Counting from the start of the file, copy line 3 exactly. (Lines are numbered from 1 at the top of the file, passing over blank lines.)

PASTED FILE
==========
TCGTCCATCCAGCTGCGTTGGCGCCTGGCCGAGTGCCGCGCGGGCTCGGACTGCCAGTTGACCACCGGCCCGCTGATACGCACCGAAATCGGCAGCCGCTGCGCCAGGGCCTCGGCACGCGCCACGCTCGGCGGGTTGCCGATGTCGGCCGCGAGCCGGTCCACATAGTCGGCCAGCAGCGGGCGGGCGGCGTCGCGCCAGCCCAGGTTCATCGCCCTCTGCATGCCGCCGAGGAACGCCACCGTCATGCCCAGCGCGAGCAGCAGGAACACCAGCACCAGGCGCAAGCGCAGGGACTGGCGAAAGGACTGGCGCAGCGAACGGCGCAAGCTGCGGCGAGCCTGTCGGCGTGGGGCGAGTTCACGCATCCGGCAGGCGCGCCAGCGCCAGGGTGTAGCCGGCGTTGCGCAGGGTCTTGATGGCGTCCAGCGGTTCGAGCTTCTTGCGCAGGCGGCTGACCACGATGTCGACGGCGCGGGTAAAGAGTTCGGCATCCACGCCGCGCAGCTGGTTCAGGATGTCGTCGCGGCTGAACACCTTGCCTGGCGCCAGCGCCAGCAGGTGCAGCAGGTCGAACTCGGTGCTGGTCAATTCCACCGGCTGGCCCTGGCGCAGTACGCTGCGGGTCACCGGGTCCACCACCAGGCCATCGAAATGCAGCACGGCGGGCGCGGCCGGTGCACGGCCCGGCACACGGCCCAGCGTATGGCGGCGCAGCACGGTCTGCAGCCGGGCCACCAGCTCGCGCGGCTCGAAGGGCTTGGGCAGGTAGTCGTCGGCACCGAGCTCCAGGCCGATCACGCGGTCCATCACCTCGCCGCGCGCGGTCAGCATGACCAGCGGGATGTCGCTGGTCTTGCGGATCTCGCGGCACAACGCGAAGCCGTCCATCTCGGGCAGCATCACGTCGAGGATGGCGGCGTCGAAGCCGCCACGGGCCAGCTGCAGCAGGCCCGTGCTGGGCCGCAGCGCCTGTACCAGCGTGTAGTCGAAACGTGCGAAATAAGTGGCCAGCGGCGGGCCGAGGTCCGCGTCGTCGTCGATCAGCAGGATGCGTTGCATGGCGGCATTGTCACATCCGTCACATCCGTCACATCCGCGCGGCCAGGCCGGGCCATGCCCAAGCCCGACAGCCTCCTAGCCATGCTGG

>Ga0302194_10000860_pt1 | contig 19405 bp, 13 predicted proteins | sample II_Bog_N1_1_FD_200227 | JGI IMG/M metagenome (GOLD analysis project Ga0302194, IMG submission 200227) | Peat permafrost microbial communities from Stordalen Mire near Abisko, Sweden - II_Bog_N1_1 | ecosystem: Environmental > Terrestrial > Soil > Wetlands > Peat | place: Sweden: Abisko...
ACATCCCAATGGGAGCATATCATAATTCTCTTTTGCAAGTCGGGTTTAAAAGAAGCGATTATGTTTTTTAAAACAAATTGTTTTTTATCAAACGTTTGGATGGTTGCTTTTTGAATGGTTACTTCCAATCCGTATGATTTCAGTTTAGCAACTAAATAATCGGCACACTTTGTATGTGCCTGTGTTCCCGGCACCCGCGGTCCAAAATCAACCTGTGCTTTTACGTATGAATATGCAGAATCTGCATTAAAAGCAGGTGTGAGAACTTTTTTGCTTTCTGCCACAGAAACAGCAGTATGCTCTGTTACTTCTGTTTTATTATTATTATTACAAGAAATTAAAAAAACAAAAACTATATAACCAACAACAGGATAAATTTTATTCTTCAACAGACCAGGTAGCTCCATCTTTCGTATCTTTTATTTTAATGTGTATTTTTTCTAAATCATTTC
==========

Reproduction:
ACATCCCAATGGGAGCATATCATAATTCTCTTTTGCAAGTCGGGTTTAAAAGAAGCGATTATGTTTTTTAAAACAAATTGTTTTTTATCAAACGTTTGGATGGTTGCTTTTTGAATGGTTACTTCCAATCCGTATGATTTCAGTTTAGCAACTAAATAATCGGCACACTTTGTATGTGCCTGTGTTCCCGGCACCCGCGGTCCAAAATCAACCTGTGCTTTTACGTATGAATATGCAGAATCTGCATTAAAAGCAGGTGTGAGAACTTTTTTGCTTTCTGCCACAGAAACAGCAGTATGCTCTGTTACTTCTGTTTTATTATTATTATTACAAGAAATTAAAAAAACAAAAACTATATAACCAACAACAGGATAAATTTTATTCTTCAACAGACCAGGTAGCTCCATCTTTCGTATCTTTTATTTTAATGTGTATTTTTTCTAAATCATTTC